B.C. auditor general to probe stalled Lytton wildfire rebuild

Click to play video: 'Auditor General to report on B.C. response to Lytton wildfire'
Auditor General to report on B.C. response to Lytton wildfire
British Columbia's auditor general says his office will probe the province's response to the Lytton wildfire and its roles and responsibilities for recovery, including funding and challenges with the rebuild. – May 1, 2024

British Columbia’s auditor general says his office is doing a review of the province’s response to the 2021 wildfire that devastated the community of Lytton, B.C.

Michael Pickup says in a video statement that the report will focus on the B.C. government’s roles and responsibilities for disaster recovery, its support for Lytton, including funding, challenges that came with rebuilding and how the province can improve.

On June 30, 2021, just one day after Lytton hit a Canadian temperature record of 49.6 C, a wildfire swept through the village, killing two people and levelling almost the entire community.

Click to play video: 'Archeological work complicates Lytton rebuild'
Archeological work complicates Lytton rebuild

Efforts to rebuild and return people to their homes have been slow, leading to protests from residents.

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Thousands of artifacts were discovered while digging up the area, which was the Nlaka’pamux First Nation village and burial grounds and is protected under B.C.’s Heritage Conservation Act.

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Lytton issued its first building permit for a single-family home in the downtown area last November, four months after backfilling work began on properties destroyed by the fire.

BC United MLA for Fraser-Nicola, Jackie Tegart, who has been calling for an audit since last year, said in a statement that it’s encouraging that an investigation is underway and “deeply disappointing” that the government has not prioritized the return of residents.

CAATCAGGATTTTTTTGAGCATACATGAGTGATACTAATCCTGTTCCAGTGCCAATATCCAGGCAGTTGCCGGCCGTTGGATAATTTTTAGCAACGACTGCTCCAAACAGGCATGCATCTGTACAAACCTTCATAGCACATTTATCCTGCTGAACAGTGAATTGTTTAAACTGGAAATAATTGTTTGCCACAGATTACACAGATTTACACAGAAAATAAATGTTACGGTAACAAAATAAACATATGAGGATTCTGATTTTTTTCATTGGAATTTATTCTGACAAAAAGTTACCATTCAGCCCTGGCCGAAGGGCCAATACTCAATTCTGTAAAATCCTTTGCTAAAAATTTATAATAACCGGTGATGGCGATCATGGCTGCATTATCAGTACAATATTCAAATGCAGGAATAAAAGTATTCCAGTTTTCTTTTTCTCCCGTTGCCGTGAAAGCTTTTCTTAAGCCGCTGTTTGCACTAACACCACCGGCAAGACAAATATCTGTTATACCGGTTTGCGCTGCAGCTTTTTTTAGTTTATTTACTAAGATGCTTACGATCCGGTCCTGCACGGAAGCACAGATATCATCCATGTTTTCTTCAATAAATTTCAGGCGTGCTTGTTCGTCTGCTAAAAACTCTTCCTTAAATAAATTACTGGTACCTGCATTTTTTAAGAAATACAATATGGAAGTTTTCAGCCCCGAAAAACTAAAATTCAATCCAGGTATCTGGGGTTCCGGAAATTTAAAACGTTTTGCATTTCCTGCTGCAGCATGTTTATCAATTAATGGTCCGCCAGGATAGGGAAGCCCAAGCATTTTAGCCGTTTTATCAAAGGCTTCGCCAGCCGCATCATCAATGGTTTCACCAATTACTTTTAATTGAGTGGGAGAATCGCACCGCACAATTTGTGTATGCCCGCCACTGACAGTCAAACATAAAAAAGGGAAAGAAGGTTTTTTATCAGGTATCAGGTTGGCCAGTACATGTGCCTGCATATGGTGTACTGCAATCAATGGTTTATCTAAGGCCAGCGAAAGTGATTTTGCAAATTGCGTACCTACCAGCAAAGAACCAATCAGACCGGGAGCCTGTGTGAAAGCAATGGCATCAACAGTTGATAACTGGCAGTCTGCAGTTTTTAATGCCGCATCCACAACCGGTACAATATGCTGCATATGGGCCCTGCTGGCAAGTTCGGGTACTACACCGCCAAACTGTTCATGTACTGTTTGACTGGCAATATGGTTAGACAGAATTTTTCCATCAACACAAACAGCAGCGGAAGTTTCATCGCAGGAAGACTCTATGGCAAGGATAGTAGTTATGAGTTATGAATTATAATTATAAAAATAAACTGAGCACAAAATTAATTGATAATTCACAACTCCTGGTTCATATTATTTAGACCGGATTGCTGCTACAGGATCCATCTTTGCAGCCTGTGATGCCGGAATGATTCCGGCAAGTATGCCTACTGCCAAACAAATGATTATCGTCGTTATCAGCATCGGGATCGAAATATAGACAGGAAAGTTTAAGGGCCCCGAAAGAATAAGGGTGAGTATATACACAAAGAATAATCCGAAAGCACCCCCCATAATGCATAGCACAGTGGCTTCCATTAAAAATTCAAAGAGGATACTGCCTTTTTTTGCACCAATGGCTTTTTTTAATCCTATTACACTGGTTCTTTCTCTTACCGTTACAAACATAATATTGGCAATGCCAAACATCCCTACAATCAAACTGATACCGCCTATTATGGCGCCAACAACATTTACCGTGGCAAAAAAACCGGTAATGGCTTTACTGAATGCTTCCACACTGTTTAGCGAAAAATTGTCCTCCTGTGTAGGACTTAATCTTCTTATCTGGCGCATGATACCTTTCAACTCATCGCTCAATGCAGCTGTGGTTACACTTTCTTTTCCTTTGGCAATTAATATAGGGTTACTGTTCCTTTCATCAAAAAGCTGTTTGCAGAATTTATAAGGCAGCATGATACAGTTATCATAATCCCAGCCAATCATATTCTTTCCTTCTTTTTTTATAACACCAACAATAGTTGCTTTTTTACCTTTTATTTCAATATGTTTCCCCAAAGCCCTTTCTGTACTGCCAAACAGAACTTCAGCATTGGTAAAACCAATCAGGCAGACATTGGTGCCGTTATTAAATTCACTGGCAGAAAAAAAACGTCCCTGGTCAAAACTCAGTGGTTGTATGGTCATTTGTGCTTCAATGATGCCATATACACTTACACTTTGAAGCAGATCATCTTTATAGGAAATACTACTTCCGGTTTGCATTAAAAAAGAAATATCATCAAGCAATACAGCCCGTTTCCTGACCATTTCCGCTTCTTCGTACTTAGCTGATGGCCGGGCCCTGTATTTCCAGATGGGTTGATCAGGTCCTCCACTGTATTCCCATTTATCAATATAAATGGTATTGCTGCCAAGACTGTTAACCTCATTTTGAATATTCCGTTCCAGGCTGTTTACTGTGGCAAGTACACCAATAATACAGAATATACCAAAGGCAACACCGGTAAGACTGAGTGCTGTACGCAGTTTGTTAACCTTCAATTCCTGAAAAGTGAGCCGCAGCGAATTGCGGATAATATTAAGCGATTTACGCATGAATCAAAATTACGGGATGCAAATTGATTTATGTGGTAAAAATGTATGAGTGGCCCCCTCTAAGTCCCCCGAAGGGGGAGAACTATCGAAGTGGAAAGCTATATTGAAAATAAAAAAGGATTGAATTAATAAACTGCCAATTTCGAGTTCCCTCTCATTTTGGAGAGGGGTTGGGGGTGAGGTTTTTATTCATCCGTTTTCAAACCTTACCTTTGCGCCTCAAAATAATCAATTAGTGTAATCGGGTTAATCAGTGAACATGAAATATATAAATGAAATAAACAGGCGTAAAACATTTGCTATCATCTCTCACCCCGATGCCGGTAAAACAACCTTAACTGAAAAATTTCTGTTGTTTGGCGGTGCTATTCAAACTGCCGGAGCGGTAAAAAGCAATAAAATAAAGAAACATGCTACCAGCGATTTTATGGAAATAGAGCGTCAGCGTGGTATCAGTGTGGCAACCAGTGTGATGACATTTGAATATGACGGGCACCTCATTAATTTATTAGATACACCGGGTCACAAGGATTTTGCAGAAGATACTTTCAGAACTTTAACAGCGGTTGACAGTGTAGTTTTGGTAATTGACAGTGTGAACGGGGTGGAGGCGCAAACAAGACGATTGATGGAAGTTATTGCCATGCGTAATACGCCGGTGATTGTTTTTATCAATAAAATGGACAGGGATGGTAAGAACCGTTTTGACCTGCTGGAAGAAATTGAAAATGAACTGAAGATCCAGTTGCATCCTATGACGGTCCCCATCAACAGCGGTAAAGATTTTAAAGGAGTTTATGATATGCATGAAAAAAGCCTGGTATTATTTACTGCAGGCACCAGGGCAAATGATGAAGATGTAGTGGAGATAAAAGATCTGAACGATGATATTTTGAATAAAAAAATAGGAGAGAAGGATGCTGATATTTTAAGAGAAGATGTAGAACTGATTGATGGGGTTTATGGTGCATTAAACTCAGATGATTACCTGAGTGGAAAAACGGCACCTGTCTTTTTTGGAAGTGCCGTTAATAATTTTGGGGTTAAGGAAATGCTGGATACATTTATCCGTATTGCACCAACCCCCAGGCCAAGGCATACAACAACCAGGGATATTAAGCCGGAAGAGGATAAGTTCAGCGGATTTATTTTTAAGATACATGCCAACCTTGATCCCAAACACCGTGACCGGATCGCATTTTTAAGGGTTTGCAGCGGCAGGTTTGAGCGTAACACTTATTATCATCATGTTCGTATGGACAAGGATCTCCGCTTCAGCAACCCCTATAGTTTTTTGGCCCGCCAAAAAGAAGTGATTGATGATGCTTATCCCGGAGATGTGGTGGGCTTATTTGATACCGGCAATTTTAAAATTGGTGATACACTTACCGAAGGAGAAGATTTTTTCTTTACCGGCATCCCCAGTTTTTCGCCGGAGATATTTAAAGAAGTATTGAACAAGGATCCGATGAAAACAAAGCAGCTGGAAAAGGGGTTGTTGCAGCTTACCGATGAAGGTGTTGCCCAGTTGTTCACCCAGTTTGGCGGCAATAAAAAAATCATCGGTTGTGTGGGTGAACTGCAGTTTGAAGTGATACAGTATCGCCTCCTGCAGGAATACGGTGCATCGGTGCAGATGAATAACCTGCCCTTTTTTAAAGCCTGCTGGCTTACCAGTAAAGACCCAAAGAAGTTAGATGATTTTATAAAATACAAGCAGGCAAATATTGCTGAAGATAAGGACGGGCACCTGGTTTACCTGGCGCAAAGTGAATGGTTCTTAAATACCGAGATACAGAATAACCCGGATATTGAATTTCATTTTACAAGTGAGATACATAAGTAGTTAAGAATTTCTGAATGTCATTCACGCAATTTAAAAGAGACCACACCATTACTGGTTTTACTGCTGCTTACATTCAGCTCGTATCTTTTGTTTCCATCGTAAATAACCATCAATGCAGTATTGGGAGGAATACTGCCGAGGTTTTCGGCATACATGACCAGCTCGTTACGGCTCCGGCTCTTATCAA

Click to play video: 'Lytton residents protest slow pace of rebuilding'
Lytton residents protest slow pace of rebuilding

“To date, not a single home has been rebuilt. The government’s lack of action speaks volumes about its commitment to those affected,” says Tegart, who represents the area in the legislature.

“This investigation must be a turning point. I hope it sheds light on the delays from this government and provides a clear path forward. I will continue to press for accountability to ensure that the community of Lytton can return home.”

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Bowinn Ma, the minister for emergency management, told the legislation last year that the government was doing all it could to support the recovery work at the village.

“The Village of Lytton was built on top of a former Indigenous village site and burial ground and the archeological findings so far demonstrate a rich history that’s been preserved in a way that is found in few other places in the province.”

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